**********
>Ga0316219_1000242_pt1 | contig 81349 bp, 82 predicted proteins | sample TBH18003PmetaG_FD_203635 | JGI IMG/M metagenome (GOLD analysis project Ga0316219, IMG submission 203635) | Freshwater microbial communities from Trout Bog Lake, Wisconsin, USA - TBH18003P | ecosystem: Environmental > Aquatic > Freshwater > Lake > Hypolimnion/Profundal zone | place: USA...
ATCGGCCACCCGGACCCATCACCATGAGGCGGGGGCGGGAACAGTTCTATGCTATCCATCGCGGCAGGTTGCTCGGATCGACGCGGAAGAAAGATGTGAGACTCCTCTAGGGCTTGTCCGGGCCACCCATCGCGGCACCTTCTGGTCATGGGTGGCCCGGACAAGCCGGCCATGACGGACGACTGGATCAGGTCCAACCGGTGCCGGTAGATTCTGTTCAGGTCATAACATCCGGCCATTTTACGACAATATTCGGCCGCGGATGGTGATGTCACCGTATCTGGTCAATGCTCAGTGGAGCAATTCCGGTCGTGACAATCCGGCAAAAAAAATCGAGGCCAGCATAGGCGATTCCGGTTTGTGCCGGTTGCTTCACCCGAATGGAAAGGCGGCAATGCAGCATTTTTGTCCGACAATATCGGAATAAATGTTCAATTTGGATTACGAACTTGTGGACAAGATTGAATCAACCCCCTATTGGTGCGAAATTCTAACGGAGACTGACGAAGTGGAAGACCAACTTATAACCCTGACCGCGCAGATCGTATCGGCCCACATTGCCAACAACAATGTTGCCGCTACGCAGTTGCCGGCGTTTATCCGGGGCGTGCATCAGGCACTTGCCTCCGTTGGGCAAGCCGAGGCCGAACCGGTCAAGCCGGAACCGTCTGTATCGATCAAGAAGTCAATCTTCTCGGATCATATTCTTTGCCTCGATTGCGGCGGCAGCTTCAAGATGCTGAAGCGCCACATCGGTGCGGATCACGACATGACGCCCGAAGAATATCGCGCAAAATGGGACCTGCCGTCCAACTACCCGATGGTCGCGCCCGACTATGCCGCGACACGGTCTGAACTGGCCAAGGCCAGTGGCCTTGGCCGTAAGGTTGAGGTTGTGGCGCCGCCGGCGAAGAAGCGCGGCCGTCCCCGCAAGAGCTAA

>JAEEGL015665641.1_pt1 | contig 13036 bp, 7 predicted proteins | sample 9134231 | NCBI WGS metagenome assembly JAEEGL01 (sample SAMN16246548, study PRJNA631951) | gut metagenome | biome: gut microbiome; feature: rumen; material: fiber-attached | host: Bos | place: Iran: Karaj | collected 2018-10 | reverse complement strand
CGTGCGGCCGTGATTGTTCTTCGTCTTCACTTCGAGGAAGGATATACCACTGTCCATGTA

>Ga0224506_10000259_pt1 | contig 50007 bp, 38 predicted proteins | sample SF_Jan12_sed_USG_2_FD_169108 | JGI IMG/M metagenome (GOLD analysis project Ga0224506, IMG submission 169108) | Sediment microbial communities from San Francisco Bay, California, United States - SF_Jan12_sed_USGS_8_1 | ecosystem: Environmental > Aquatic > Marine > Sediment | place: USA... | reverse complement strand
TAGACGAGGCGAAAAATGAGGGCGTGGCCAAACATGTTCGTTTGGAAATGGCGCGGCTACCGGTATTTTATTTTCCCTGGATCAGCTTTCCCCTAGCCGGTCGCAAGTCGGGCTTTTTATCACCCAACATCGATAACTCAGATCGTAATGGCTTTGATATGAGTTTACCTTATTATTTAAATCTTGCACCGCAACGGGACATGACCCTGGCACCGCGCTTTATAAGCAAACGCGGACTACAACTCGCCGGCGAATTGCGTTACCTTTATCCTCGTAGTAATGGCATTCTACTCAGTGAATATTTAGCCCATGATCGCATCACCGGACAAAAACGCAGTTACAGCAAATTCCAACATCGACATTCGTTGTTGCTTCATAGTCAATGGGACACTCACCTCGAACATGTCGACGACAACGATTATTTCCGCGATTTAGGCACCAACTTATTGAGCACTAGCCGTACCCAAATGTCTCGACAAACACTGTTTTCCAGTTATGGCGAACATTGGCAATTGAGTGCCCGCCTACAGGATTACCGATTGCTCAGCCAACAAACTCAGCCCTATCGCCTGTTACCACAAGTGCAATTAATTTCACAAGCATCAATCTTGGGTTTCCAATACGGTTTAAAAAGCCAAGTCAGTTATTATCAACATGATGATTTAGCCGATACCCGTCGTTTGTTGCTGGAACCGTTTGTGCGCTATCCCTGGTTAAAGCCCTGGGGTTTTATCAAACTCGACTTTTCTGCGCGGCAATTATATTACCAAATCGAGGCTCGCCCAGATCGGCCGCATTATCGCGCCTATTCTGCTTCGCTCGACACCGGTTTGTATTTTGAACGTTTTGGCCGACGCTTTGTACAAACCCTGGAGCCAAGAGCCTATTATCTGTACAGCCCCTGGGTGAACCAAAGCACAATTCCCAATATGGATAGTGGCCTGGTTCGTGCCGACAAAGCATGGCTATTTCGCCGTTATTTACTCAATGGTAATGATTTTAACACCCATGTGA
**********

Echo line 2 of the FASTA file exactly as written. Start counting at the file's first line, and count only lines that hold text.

ATCGGCCACCCGGACCCATCACCATGAGGCGGGGGCGGGAACAGTTCTATGCTATCCATCGCGGCAGGTTGCTCGGATCGACGCGGAAGAAAGATGTGAGACTCCTCTAGGGCTTGTCCGGGCCACCCATCGCGGCACCTTCTGGTCATGGGTGGCCCGGACAAGCCGGCCATGACGGACGACTGGATCAGGTCCAACCGGTGCCGGTAGATTCTGTTCAGGTCATAACATCCGGCCATTTTACGACAATATTCGGCCGCGGATGGTGATGTCACCGTATCTGGTCAATGCTCAGTGGAGCAATTCCGGTCGTGACAATCCGGCAAAAAAAATCGAGGCCAGCATAGGCGATTCCGGTTTGTGCCGGTTGCTTCACCCGAATGGAAAGGCGGCAATGCAGCATTTTTGTCCGACAATATCGGAATAAATGTTCAATTTGGATTACGAACTTGTGGACAAGATTGAATCAACCCCCTATTGGTGCGAAATTCTAACGGAGACTGACGAAGTGGAAGACCAACTTATAACCCTGACCGCGCAGATCGTATCGGCCCACATTGCCAACAACAATGTTGCCGCTACGCAGTTGCCGGCGTTTATCCGGGGCGTGCATCAGGCACTTGCCTCCGTTGGGCAAGCCGAGGCCGAACCGGTCAAGCCGGAACCGTCTGTATCGATCAAGAAGTCAATCTTCTCGGATCATATTCTTTGCCTCGATTGCGGCGGCAGCTTCAAGATGCTGAAGCGCCACATCGGTGCGGATCACGACATGACGCCCGAAGAATATCGCGCAAAATGGGACCTGCCGTCCAACTACCCGATGGTCGCGCCCGACTATGCCGCGACACGGTCTGAACTGGCCAAGGCCAGTGGCCTTGGCCGTAAGGTTGAGGTTGTGGCGCCGCCGGCGAAGAAGCGCGGCCGTCCCCGCAAGAGCTAA